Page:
Knowledge Belongs to All of Us: A Look at Wikipedia as It Turns 17

As Wikipedia turns 17, the founder and contributors explain why it’s important to keep knowledge free for all.

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On 15 January, 2001, Jimmy Wales and Larry Sanger founded Wikipedia. The idea of an online encyclopaedia was not new in 2001, with the first proposals for an online encyclopaedia dating back to 1993.

However, Wikipedia's key difference was that it was the first free-for-all online encyclopaedia that was completely contributor-driven.

The core premise of the Wikimedia Foundation's video titled 'Knowledge Belongs to All of Us' is the idea that knowledge and information must be available to every person in the world, with no price tag.

'Knowledge Belongs To All of Us'

As the video begins, founder Jimmy Wales talks about how important it is for people from across the world to contribute to make Wikipedia better and more comprehensive.

It’s important as more and more people come online, it’s important that we are a welcoming place, for people to not just read, but also participate and write, to make Wikipedia better for everyone.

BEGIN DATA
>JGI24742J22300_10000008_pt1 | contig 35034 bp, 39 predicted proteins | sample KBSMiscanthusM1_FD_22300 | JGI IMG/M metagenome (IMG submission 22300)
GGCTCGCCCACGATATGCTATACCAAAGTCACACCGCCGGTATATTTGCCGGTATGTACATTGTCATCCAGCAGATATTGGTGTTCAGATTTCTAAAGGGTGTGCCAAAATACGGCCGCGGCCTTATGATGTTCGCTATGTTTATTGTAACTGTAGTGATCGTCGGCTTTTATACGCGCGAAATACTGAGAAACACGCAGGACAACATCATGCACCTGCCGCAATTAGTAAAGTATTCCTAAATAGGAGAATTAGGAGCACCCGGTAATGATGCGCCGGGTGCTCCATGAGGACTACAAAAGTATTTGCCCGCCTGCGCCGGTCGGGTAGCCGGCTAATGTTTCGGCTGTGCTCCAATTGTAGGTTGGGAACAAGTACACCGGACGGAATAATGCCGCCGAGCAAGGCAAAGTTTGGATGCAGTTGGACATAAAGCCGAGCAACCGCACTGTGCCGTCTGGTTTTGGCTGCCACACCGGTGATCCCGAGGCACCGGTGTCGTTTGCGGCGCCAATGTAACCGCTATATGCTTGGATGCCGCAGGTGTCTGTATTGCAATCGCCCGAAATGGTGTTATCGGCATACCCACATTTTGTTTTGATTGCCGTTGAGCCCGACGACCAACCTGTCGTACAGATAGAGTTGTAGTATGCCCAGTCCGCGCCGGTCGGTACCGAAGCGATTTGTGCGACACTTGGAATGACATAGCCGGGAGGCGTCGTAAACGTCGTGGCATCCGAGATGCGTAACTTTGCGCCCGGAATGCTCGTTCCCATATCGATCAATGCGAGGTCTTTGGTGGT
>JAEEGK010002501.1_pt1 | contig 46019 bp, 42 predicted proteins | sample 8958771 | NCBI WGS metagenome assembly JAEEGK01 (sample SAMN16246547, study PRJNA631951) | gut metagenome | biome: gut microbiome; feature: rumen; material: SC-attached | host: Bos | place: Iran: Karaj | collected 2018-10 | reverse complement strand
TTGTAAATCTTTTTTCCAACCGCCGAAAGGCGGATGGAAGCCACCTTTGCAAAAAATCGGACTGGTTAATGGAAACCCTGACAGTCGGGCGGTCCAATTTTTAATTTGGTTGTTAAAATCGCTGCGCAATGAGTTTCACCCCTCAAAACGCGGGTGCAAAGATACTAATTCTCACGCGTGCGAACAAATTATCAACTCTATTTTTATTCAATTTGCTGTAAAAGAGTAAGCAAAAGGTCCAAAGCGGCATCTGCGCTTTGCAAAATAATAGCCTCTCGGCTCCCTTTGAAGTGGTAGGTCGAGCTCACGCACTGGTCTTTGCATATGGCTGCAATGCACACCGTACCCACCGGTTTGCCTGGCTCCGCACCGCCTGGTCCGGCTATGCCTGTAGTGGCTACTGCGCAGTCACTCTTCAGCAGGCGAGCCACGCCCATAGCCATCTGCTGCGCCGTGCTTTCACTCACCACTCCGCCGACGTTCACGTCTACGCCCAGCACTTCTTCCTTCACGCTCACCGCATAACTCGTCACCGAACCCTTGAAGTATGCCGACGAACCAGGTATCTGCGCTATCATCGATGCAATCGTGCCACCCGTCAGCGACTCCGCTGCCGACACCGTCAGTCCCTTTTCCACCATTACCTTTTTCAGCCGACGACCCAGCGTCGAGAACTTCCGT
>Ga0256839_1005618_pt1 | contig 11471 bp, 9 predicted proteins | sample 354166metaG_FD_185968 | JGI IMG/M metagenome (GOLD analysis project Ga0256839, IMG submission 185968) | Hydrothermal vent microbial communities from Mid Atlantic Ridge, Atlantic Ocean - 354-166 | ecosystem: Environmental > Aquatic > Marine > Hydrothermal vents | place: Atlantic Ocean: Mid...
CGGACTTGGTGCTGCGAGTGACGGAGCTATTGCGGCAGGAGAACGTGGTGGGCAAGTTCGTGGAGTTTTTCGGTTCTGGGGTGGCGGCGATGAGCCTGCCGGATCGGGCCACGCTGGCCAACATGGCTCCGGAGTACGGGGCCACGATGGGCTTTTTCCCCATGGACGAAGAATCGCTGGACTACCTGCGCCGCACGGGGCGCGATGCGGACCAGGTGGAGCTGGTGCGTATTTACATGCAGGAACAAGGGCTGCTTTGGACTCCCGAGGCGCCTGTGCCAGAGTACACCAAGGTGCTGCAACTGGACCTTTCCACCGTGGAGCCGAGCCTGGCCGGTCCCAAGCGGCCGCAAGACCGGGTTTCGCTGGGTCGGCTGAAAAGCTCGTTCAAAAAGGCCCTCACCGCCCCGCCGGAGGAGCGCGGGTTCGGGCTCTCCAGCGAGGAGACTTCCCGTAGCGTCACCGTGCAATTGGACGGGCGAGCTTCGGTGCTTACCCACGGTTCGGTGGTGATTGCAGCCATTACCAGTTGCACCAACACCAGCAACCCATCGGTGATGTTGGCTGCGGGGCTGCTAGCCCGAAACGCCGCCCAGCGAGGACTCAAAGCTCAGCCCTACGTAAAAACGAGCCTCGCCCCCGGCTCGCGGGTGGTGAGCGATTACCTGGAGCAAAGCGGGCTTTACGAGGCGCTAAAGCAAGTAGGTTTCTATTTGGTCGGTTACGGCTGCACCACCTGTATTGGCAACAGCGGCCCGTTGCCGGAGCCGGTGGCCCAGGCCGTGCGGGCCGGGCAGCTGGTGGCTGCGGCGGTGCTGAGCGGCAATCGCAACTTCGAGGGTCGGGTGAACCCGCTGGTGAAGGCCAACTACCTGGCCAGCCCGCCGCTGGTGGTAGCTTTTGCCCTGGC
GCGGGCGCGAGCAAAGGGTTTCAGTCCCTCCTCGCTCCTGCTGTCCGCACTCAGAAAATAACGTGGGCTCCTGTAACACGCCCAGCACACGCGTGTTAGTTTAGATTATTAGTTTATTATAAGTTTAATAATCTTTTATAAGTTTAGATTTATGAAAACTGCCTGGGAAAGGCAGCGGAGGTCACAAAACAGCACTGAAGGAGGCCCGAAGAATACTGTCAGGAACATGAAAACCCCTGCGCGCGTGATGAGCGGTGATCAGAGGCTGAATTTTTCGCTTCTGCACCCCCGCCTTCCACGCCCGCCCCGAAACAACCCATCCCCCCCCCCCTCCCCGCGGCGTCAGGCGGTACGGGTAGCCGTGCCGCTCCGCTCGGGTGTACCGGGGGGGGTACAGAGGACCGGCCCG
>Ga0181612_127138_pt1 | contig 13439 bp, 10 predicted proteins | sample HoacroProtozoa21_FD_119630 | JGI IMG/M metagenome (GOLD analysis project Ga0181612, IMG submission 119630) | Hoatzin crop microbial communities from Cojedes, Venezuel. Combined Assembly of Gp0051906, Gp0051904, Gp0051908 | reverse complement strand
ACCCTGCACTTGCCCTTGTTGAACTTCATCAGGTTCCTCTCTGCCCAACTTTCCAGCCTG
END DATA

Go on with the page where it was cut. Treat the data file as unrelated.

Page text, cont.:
Jimmy Wales, Founder, Wikipedia

‘Information Useless Unless It’s Shared With the World’

As the video continues, writers and contributors from across the world talk about what the existence of a free online database means for them.

Editors and contributors from Ghana, Iraq, and South Korea talk about how people can learn more about their cultures without leaving the comfort of their homes.

You could call Wikipedia a massive information warehouse. People have to travel miles and miles just to learn about different cultures. Why can’t we put this online so people can just sit at home and learn?
Contributors from Ghana & South Korea

'The Price of Wikipedia’s Freedom & Independence is Donations’

The video goes on to add that the only way Wikipedia survives in the absence of advertisements (which it doesn’t run), or data collection from users (which it doesn’t do), is donations.

The video ends with a reminder of what the Wikimedia foundation stands for, which is free knowledge for all.

(We Indians have much to talk about these days. But what would you tell India if you had the chance? Pick up the phone and write or record your Letter To India. Don’t be silent, tell her how you feel. Mail us your letter at We’ll make sure India gets your message.)

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